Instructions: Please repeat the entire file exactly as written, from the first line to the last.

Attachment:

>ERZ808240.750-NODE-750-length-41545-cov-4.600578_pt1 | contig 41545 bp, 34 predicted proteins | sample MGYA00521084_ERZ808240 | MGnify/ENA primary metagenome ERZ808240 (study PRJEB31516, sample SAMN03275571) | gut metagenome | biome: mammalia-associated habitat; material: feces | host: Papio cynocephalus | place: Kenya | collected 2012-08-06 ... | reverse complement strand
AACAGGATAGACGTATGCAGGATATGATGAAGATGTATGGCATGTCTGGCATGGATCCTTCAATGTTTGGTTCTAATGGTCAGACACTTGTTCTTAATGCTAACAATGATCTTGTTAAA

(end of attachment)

>ERZ808240.750-NODE-750-length-41545-cov-4.600578_pt1 | contig 41545 bp, 34 predicted proteins | sample MGYA00521084_ERZ808240 | MGnify/ENA primary metagenome ERZ808240 (study PRJEB31516, sample SAMN03275571) | gut metagenome | biome: mammalia-associated habitat; material: feces | host: Papio cynocephalus | place: Kenya | collected 2012-08-06 ... | reverse complement strand
AACAGGATAGACGTATGCAGGATATGATGAAGATGTATGGCATGTCTGGCATGGATCCTTCAATGTTTGGTTCTAATGGTCAGACACTTGTTCTTAATGCTAACAATGATCTTGTTAAA